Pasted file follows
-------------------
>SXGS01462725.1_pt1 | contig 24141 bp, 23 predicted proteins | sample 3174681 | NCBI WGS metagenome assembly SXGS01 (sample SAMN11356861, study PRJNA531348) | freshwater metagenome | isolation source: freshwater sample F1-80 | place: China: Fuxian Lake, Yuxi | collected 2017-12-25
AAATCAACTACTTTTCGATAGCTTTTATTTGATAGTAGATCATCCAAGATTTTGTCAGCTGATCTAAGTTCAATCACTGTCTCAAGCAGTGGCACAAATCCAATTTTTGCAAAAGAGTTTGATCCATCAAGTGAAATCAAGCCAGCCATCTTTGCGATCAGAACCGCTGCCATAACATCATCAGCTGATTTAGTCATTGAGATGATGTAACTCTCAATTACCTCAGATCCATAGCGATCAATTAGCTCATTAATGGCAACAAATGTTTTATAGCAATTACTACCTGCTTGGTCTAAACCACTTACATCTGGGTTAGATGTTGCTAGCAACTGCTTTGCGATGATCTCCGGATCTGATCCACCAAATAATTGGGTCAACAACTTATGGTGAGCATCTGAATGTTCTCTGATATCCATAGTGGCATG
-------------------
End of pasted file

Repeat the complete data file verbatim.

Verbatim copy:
>SXGS01462725.1_pt1 | contig 24141 bp, 23 predicted proteins | sample 3174681 | NCBI WGS metagenome assembly SXGS01 (sample SAMN11356861, study PRJNA531348) | freshwater metagenome | isolation source: freshwater sample F1-80 | place: China: Fuxian Lake, Yuxi | collected 2017-12-25
AAATCAACTACTTTTCGATAGCTTTTATTTGATAGTAGATCATCCAAGATTTTGTCAGCTGATCTAAGTTCAATCACTGTCTCAAGCAGTGGCACAAATCCAATTTTTGCAAAAGAGTTTGATCCATCAAGTGAAATCAAGCCAGCCATCTTTGCGATCAGAACCGCTGCCATAACATCATCAGCTGATTTAGTCATTGAGATGATGTAACTCTCAATTACCTCAGATCCATAGCGATCAATTAGCTCATTAATGGCAACAAATGTTTTATAGCAATTACTACCTGCTTGGTCTAAACCACTTACATCTGGGTTAGATGTTGCTAGCAACTGCTTTGCGATGATCTCCGGATCTGATCCACCAAATAATTGGGTCAACAACTTATGGTGAGCATCTGAATGTTCTCTGATATCCATAGTGGCATG